Posts Tagged ‘Annette Harpham’
What factors influence how we choose one brand over another?
As consumers, we all recognise well-known brands instantly, and can feel powerful emotional connections with our favourites.
Although business-to-business purchasing decisions tend to be more rational than emotional the reasons for branding, and its principles, are just as applicable.
Branding turns a commodity into something much more valuable. It helps foster preference and loyalty leading to repeat purchases and often increased profit margins. No wonder branding is such a powerful cornerstone of marketing.
So what is a brand? At its most basic level, it is a practical identification mark so customers can quickly distinguish one product, service or company from another. Colours, fonts, photographic style, shape, lighting and copywriting style all play a part – tangible aspects all within the company’s control.
Marketing can sometimes be viewed as the money-spending department, rather than the revenue-generating department. Marketers often don’t help themselves by talking vaguely about “brands” and “positioning” (and letting themselves be seen as ‘creative types’) rather than using the kind of words the FD loves to hear – cashflow, return on investment, margin, and of course profit. So here are some important ways that Marketing and Finance are linked – and why a great marketer should be the FD’s best friend, and vice versa. Read more…
Keeping the customers you already have is, of course, important. After all, it costs between five and eight times more to win a new customer than it does to keep an existing one (opinion varies on the exact number – but whatever it is, it’s significantly more). But there’s a difference between a customer who is ‘retained’ and one who is ‘loyal’.
You might think the difference is academic, as both are continuing to give you their business and pay their invoices. But their motivation for being your customer, and their attitude towards you, can vary enormously – and this can make a difference to the security of your sales figures.
Loyal customers know, trust and respect you, and place a genuine value on what you offer. They might have tried other companies, or might have left and then returned. But they want to be your customer for the right reasons – things that transcend price. This is not an excuse to take them for granted, ignore them, give them second-rate service or push up your prices unreasonably.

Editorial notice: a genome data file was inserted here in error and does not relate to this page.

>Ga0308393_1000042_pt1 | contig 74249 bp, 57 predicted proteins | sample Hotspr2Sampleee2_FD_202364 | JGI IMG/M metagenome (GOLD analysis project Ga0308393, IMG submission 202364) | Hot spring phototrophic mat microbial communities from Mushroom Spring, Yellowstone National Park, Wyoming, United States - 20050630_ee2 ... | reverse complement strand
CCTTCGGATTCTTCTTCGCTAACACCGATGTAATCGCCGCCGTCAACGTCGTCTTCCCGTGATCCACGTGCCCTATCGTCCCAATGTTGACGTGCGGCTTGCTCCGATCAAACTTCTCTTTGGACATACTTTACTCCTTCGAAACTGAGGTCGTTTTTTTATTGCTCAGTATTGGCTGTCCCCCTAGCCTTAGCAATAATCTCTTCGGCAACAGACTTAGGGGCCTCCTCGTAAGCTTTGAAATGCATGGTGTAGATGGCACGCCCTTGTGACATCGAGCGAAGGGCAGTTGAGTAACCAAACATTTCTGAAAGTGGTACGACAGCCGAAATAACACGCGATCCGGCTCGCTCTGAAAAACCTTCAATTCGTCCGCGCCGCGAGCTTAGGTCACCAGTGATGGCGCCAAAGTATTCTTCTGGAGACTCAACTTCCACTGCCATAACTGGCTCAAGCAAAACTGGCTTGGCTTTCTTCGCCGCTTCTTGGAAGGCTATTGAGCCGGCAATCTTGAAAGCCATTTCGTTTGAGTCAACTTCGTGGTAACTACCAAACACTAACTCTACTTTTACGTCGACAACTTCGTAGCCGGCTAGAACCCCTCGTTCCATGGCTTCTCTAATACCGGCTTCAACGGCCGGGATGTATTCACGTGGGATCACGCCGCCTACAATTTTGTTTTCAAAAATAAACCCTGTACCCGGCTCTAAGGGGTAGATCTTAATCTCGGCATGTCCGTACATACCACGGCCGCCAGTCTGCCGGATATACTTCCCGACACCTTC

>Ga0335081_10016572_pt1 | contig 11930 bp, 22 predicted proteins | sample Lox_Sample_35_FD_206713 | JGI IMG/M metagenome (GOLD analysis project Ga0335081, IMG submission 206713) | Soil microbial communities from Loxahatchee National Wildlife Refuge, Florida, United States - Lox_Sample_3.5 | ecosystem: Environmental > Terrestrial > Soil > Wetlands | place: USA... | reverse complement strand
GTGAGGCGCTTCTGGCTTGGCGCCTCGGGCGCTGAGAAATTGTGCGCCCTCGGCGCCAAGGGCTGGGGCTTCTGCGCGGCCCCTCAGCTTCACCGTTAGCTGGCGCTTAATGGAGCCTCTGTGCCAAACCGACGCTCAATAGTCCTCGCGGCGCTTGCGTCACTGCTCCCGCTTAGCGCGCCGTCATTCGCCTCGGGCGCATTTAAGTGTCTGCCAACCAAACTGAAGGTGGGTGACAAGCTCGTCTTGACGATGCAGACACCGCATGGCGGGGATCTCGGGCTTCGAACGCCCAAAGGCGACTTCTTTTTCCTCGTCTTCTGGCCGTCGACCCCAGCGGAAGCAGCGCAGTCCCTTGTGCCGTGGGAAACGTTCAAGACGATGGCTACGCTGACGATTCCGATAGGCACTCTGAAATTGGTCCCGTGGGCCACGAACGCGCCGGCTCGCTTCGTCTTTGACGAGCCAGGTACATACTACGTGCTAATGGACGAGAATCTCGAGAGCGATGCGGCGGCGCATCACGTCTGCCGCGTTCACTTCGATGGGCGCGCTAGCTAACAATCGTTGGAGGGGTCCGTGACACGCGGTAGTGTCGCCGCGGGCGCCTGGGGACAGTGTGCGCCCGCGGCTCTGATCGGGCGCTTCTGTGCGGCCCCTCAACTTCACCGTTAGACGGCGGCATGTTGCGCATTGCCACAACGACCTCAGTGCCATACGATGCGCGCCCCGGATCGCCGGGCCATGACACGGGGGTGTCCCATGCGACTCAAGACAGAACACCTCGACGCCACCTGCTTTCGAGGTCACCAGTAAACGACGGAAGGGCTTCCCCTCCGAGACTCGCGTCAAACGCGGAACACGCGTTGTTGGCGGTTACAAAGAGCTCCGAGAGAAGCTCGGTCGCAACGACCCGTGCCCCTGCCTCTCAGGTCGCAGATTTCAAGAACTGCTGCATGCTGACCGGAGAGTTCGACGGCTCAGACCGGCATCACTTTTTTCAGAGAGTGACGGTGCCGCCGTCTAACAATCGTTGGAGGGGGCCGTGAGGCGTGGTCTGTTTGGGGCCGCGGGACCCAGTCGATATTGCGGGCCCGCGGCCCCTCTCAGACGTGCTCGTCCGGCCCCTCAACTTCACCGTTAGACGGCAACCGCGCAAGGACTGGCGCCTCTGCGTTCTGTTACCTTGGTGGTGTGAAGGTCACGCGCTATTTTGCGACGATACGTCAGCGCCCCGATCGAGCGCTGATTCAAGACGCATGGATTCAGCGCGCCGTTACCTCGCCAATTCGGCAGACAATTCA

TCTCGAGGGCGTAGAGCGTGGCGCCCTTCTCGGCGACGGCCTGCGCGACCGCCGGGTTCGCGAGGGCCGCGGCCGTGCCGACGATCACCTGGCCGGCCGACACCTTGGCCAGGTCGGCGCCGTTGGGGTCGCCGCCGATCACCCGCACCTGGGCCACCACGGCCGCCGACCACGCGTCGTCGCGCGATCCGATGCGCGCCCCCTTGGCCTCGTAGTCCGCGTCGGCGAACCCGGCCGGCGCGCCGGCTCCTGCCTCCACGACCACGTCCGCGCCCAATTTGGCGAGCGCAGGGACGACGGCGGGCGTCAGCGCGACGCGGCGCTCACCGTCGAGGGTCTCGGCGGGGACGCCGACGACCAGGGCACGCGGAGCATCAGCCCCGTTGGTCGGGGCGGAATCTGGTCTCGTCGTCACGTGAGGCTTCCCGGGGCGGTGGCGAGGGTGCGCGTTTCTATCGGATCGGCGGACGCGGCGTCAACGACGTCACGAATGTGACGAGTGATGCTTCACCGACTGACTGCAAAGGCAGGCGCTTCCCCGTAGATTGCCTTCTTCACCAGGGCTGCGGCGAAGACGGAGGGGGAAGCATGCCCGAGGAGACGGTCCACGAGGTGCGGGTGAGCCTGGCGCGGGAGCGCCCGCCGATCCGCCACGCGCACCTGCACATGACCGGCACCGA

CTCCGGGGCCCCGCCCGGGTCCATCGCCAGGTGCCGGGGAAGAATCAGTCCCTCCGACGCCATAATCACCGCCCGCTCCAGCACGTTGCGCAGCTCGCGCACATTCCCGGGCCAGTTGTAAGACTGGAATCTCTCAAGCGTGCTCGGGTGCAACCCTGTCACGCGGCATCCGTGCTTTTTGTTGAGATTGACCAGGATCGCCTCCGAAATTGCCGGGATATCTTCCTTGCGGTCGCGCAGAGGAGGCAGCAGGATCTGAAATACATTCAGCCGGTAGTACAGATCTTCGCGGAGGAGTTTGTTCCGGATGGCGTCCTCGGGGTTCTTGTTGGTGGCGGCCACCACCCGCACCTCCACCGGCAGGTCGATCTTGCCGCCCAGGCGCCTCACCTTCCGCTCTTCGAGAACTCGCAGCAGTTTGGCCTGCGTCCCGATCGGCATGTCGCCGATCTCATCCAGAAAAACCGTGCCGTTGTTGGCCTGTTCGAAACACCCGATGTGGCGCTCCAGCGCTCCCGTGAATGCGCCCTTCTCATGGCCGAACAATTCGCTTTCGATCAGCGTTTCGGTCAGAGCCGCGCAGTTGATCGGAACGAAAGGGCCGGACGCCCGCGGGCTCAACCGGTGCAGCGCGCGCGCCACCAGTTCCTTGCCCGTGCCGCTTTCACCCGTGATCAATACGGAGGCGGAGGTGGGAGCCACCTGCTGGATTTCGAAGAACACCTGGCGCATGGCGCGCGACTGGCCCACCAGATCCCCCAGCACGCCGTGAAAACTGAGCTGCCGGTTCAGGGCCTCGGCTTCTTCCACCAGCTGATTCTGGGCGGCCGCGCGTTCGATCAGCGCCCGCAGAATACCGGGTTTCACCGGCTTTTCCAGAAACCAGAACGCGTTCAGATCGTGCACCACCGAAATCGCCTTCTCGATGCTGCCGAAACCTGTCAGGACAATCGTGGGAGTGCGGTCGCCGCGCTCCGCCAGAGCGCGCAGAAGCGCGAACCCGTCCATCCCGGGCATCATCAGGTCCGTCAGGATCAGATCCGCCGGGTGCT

It’s a reason to treat them well, so they become ‘brand advocates’ – people who will sing your praises, and give you valuable testimonial quotes (which will help you attract other customers). Treat them as your friends. Make them feel special. Ask for their thoughts when you have new ideas. Nurture the relationship for the long-term.
Retained customers are a very different thing. They may be with you simply because they haven’t found a better option… yet. Perhaps they can’t be bothered to look – perhaps they lack the time to think about your performance as a supplier, or are simply apathetic about what you do. Maybe you’re just one small supplier which is “under the radar”. Or maybe they are just “satisfied enough”… enough to stay, and not question too much; but not enough to be considered really loyal. While it’s tempting to think the business is secure, customers who are only “retained” are vulnerable to predators. Given the right circumstances – such as a swifter competitor or a cheaper price – they will consider their options.
The sad thing is, a retained customer was probably once loyal – or at least actively happy to have you as a supplier. At some point they have started to take you for granted, or question your worth. And as the supplier, that’s your fault. It’s your job to keep in touch – no, in step – with your customers to stop that happening. You must keep reminding them why they chose you, and persist in giving them reasons to keep on choosing you.
So there are three important marketing jobs to be done:
- Gauge where your customers are on the loyalty scale – through regular, well-considered research; and by watching for clues, such as a change in purchasing patterns, or unusual queries over pricing.
- Listen to the research feedback, and take it seriously. If there are genuine reasons why customers are thinking of leaving you, don’t ignore them. Investigate and consider how you need to take action. The problems won’t go away by themselves, but your customers may if you don’t take their feedback seriously.
- Remember marketing is more than just the quest for new customers and new business. It’s also about regular communications to keep the customers you have, and increase your value to them. Think of it as moving customers up the loyalty scale. So remind customers what you do well; what makes you different; what they won’t get anywhere else; how you’ve solved problems for them, and others.
Then it’s back to step 1 – measure again. And repeat.
Annette Harpham is principal of SharpEdge Marketing, a marketing consultancy and outsourced marketing management service which specialises in B2B, manufacturing and construction marketing.
But sometimes your written words are all you have to sell your product or concept. When your readers are busy, you have to grab their attention and get your message across quickly. Whether it’s a brochure, letter or website, these ten copywriters’ secrets will help your text stand out.
Dear Mr Smith. The first rule is always – always – understand your audience. Make it personal: imagine one member of your target audience, and write as if to them alone.
Logical flow. What questions would your readers ask, and in what order? The right flow will guide them through your copy – and overcome potential objections – much more smoothly.